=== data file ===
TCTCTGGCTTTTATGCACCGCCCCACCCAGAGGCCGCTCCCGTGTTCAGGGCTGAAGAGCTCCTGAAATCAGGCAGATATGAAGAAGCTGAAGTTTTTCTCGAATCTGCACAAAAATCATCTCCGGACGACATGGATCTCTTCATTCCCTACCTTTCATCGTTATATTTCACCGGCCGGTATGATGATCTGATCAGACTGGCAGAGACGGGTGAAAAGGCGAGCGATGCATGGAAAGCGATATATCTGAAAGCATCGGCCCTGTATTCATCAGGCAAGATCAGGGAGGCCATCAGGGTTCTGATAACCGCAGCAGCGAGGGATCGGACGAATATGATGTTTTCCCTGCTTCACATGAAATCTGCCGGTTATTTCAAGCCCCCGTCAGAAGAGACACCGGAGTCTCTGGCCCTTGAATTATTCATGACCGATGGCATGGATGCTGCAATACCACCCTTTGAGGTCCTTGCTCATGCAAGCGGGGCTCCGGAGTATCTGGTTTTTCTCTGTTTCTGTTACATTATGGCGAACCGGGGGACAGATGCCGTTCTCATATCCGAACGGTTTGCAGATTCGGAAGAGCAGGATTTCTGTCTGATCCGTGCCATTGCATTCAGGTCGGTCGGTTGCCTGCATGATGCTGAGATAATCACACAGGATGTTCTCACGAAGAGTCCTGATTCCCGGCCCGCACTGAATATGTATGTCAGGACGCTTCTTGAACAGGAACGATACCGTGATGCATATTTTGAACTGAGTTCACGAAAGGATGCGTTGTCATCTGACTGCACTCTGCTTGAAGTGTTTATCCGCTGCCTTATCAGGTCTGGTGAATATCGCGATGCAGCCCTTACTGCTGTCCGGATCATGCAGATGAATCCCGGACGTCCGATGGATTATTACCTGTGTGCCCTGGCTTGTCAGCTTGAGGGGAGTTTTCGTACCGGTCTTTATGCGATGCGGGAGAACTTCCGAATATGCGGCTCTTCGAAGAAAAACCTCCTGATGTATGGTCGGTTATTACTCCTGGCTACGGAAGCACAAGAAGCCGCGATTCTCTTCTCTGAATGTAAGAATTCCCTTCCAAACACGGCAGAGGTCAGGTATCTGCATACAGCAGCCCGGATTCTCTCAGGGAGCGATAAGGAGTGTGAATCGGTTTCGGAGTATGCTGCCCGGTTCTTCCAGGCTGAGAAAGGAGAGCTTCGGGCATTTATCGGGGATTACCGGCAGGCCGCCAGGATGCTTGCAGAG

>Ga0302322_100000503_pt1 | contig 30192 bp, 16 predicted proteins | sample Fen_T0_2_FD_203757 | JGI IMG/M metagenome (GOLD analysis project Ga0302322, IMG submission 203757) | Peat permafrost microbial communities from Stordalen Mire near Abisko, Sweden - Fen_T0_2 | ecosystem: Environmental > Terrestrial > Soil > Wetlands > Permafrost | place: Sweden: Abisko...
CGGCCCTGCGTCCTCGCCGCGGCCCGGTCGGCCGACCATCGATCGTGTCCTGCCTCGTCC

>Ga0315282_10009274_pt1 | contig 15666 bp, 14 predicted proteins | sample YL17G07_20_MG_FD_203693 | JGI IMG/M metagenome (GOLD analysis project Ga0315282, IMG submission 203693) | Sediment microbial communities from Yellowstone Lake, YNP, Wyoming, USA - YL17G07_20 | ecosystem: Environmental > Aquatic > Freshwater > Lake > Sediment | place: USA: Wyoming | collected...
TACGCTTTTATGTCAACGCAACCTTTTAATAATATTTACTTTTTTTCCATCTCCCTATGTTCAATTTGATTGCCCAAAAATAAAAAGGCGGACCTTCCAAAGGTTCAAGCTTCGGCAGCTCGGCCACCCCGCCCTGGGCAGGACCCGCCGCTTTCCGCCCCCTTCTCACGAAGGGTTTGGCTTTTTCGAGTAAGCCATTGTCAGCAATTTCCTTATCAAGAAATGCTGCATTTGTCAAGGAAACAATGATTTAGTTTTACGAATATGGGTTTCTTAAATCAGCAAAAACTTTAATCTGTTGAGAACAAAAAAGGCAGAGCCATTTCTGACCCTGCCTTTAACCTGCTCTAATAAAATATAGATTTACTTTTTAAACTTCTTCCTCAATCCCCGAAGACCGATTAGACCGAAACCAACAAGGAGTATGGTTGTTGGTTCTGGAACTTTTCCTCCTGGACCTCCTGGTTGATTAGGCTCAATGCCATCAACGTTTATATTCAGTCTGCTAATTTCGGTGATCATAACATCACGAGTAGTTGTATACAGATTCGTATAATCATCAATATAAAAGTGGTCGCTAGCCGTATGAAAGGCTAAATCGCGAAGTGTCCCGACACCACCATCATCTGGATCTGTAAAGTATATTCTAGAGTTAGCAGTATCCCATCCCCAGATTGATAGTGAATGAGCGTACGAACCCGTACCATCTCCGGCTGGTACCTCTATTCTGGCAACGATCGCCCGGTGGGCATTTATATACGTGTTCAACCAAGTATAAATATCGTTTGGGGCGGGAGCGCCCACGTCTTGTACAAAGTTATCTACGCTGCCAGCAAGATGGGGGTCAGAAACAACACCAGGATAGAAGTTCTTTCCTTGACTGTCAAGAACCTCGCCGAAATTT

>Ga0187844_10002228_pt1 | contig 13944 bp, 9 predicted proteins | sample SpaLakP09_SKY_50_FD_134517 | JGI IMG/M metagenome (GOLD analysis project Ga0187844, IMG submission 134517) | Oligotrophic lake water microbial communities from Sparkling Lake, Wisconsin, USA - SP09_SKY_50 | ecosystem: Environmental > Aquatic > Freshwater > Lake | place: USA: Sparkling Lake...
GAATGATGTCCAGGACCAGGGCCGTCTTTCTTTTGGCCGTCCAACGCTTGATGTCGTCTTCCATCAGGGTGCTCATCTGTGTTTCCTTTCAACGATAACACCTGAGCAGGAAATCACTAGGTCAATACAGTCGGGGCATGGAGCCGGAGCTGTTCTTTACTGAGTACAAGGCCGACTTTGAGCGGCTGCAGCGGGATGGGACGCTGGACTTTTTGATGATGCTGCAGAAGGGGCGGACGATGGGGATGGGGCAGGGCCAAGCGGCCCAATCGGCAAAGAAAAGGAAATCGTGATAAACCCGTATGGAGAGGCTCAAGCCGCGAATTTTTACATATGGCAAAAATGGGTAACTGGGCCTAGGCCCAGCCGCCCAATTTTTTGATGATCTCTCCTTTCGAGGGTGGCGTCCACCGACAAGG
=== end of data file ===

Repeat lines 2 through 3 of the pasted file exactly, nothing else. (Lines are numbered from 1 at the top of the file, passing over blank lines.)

>Ga0302322_100000503_pt1 | contig 30192 bp, 16 predicted proteins | sample Fen_T0_2_FD_203757 | JGI IMG/M metagenome (GOLD analysis project Ga0302322, IMG submission 203757) | Peat permafrost microbial communities from Stordalen Mire near Abisko, Sweden - Fen_T0_2 | ecosystem: Environmental > Terrestrial > Soil > Wetlands > Permafrost | place: Sweden: Abisko...
CGGCCCTGCGTCCTCGCCGCGGCCCGGTCGGCCGACCATCGATCGTGTCCTGCCTCGTCC